Capital city of Niger, population around 270,000. French speaking , with some Arabic, Djbera and Hausa also being spoken. Niamey is situated in the south of Niger, the more temparate zone. Breathtakingly hot most of the time (48o centigrade) it does cool down a little in the rainy season (June to September) when the days give sandstorms and the nights give thunderstorms.
Niamey sits on the banks of the river Niger where it is spanned by the John F Kennedy bridge - an oasis of green in the surrounding scrubland/desert. There is a little wildlife around but if you want to safari then you're better off going elsewhere.
Most people are very poor but there is a sizeable percentage of the city are very well off. There appears to be no middle classes.
Ravaged by disease, particularly polio, Niamey is home to many charatable organisations such as Medicines Sans Srontiers, Croix Rouge/Red Cross and the World Bank who fund several projects there.
Do not have sex with anyone. AIDS is rampant, its really not worth risking it.
If you want distraction go to one of the many fine bars which line the river
and experience the joy of an African sunset
. I'd thourougly recommend you try the local brew "Biere Niger" from "La Piscine", a bar built beside a (dry) olympic
-sized swimming pool.
Don't be worried if you see people with ritual facial scarring - it is indicative of tribal standing - they look scary but you are perfectly safe. The same goes for the large numbers of economically and/or physically disabled people who you'll find begging at road junctions in the city.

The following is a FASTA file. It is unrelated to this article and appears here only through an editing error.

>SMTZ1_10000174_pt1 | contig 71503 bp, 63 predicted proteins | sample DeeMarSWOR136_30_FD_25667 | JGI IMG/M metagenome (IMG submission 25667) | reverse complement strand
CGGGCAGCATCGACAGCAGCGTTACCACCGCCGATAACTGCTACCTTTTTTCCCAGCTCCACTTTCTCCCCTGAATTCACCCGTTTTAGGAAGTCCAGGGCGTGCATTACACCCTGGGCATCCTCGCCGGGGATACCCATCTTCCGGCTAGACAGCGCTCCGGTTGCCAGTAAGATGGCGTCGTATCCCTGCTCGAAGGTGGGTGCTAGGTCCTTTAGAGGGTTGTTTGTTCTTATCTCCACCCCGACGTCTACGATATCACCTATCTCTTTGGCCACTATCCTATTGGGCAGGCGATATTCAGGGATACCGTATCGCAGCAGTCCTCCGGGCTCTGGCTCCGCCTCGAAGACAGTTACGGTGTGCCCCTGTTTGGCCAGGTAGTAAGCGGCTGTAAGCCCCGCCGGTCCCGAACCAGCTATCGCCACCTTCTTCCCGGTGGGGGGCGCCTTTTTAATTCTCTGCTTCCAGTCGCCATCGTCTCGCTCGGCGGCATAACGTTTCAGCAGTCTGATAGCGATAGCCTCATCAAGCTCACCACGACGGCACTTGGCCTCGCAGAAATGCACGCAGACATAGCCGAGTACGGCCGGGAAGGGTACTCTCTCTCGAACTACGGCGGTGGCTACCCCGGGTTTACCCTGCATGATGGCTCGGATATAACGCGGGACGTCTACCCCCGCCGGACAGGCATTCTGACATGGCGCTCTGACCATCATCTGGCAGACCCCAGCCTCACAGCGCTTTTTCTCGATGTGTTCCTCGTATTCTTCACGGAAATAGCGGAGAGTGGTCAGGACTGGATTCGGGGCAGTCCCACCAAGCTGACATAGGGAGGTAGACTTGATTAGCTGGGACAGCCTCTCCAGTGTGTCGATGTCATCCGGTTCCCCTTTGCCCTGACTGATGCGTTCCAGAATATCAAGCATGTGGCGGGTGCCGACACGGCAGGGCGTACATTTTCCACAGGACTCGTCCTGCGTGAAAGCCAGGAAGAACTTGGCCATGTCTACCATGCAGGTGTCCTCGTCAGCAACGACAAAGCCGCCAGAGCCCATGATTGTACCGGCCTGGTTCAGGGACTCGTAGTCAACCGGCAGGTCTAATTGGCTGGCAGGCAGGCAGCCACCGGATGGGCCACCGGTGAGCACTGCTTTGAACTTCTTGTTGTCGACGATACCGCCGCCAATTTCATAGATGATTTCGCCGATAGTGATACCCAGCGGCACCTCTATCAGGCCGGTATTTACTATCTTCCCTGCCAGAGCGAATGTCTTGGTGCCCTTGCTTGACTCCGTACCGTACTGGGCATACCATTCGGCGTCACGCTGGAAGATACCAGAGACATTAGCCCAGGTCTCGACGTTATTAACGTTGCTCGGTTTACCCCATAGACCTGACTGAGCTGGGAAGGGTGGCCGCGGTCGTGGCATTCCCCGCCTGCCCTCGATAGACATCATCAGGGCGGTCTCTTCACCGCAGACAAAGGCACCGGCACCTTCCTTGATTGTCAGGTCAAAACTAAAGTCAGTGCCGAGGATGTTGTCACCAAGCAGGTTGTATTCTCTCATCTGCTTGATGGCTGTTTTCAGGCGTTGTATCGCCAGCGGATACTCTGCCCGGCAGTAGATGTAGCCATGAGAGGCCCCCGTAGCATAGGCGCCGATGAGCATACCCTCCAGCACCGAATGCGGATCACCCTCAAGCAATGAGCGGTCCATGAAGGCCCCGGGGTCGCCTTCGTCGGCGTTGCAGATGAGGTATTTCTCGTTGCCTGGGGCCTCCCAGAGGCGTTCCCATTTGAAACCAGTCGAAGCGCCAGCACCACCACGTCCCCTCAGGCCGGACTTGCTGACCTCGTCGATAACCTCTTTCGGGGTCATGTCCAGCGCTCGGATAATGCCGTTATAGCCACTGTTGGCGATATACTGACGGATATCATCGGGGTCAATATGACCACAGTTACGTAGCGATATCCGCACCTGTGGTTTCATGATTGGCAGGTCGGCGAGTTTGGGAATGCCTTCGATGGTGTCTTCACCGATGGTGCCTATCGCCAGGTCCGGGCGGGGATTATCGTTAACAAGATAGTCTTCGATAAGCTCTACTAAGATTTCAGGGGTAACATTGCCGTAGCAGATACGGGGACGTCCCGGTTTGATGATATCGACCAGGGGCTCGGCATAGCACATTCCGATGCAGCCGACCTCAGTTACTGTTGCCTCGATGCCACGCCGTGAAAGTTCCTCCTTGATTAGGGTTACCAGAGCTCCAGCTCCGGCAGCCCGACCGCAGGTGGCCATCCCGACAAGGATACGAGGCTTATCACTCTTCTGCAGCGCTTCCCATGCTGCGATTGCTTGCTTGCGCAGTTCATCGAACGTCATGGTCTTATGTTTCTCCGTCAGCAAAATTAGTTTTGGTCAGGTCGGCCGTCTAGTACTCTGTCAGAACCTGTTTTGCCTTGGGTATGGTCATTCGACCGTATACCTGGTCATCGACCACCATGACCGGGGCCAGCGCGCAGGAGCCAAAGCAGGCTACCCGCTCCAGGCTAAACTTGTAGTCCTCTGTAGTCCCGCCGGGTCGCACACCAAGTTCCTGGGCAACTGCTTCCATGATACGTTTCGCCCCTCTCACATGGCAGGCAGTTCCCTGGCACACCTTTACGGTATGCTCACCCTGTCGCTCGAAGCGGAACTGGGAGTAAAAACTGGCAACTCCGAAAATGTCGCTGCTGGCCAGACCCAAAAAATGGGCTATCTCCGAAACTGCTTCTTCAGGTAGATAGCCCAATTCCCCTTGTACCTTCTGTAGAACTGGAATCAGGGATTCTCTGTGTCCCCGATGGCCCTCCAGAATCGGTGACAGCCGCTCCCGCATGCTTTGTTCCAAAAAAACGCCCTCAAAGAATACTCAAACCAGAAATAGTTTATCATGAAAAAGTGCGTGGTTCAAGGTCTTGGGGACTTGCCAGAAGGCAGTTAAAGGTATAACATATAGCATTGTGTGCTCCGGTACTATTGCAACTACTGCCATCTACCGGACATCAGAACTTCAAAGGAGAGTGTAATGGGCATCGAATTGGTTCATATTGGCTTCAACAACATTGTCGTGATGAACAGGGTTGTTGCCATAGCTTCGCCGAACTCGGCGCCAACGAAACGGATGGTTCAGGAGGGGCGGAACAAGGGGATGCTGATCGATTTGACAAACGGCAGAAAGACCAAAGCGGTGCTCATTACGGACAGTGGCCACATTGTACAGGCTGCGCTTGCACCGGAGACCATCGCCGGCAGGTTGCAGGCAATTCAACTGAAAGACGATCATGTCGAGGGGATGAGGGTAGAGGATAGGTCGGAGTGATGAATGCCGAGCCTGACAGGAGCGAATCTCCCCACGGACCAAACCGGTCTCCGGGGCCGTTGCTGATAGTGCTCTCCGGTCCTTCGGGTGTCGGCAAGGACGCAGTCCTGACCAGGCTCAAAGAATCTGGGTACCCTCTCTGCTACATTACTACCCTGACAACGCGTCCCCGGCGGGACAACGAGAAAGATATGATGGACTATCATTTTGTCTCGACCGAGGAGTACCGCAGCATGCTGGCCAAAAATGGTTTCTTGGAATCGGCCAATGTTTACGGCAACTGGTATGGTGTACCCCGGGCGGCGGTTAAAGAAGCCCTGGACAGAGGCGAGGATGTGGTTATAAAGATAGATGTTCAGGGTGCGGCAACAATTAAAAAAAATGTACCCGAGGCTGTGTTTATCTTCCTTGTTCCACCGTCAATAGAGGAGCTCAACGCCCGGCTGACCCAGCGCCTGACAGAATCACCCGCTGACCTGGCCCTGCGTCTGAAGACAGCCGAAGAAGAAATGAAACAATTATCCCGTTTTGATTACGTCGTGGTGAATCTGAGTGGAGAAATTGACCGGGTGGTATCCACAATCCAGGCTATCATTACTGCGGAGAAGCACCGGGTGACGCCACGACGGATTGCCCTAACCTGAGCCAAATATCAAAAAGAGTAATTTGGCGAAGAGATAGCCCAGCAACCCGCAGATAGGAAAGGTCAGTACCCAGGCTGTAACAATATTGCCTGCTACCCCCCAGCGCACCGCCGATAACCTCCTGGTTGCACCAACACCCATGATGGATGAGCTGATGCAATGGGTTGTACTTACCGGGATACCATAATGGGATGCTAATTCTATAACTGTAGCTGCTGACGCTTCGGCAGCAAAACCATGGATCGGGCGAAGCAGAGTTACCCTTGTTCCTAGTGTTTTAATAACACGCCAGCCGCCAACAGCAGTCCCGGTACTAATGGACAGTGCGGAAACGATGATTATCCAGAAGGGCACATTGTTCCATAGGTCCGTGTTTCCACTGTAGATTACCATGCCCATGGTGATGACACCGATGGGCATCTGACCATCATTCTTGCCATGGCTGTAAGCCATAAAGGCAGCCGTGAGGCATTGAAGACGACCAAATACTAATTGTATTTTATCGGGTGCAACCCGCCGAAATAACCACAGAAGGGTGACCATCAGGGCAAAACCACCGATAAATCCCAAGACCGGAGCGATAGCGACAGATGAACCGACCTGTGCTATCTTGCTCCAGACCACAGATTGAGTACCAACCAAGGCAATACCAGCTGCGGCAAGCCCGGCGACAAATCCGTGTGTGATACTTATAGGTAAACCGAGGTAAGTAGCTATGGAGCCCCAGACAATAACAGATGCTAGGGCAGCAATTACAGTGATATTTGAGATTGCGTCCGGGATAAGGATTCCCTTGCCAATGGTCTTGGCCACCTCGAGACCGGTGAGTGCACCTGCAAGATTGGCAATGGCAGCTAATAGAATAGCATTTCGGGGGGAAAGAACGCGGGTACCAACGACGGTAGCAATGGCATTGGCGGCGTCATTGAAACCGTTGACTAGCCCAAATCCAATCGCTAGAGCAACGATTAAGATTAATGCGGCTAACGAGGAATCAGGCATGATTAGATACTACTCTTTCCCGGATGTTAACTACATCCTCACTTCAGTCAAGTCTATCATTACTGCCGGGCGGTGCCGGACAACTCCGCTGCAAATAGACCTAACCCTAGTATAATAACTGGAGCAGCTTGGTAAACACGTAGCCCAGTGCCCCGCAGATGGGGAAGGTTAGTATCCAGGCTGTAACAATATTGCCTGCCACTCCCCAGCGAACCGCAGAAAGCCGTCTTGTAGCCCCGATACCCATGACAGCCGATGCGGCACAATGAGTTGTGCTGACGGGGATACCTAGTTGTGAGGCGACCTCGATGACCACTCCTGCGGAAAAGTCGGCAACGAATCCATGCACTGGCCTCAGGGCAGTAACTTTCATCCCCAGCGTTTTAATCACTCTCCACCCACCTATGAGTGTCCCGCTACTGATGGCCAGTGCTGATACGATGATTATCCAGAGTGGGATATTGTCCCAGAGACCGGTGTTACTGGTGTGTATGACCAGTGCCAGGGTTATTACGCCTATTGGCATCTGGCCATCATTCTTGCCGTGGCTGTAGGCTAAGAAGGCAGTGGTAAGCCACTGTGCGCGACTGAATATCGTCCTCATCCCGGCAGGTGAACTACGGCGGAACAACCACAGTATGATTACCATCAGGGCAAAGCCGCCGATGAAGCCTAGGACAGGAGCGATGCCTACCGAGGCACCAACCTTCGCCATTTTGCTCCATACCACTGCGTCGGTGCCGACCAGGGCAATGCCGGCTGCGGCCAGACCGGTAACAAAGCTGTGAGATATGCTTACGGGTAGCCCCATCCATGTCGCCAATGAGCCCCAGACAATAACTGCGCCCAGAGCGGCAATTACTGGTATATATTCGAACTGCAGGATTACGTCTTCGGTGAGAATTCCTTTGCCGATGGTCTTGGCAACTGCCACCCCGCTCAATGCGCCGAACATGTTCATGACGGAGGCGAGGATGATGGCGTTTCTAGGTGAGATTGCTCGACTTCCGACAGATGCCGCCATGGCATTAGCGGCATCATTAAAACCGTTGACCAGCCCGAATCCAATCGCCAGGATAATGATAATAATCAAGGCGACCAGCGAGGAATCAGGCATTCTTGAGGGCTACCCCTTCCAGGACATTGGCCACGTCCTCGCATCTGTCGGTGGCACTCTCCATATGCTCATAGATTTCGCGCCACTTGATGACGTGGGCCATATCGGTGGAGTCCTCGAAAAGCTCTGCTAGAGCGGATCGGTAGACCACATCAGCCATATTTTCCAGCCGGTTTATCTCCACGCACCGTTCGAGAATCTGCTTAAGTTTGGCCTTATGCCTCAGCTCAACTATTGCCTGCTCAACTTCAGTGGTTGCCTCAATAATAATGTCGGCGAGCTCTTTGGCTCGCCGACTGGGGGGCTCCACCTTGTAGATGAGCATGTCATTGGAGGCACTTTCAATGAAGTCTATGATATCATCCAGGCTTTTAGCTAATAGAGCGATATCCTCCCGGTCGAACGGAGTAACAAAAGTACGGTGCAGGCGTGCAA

Niamey retains some reminders of the countries sometimes ugly past. Bullet splashes in the airport remind one of where the former president was assassinated by his bodyguards in 1999. An impounded Boeing 737 sits on the airport apron since it was impounded for non-payment of bills several years ago - a bizzare sight. Street names like "Uranium Drive" remind one of the countries former sources of income.
- Don't drink the water. Sounds obvious but you'd be surprised at how many people muck up that one.
- Don't wear boots and socks, wear sandals instead. You'll reduce the chances of catching malaria by doing so.
- Put on your insect repellant every day. 50% DEET so-called "Jungle formula" should keep you safe.
- Take lots of small bills, US dollars or Euros with you for tips
- Don't miss your flight - there aren't many per week.
- Eat the local food, its fantastic if you like spicy stuff.
- Learn at least a little French before you go.
- The nearest cinema is in Ouagadougou, along with most other cultural entertainment, so if you're there for a while be sure to bring some books.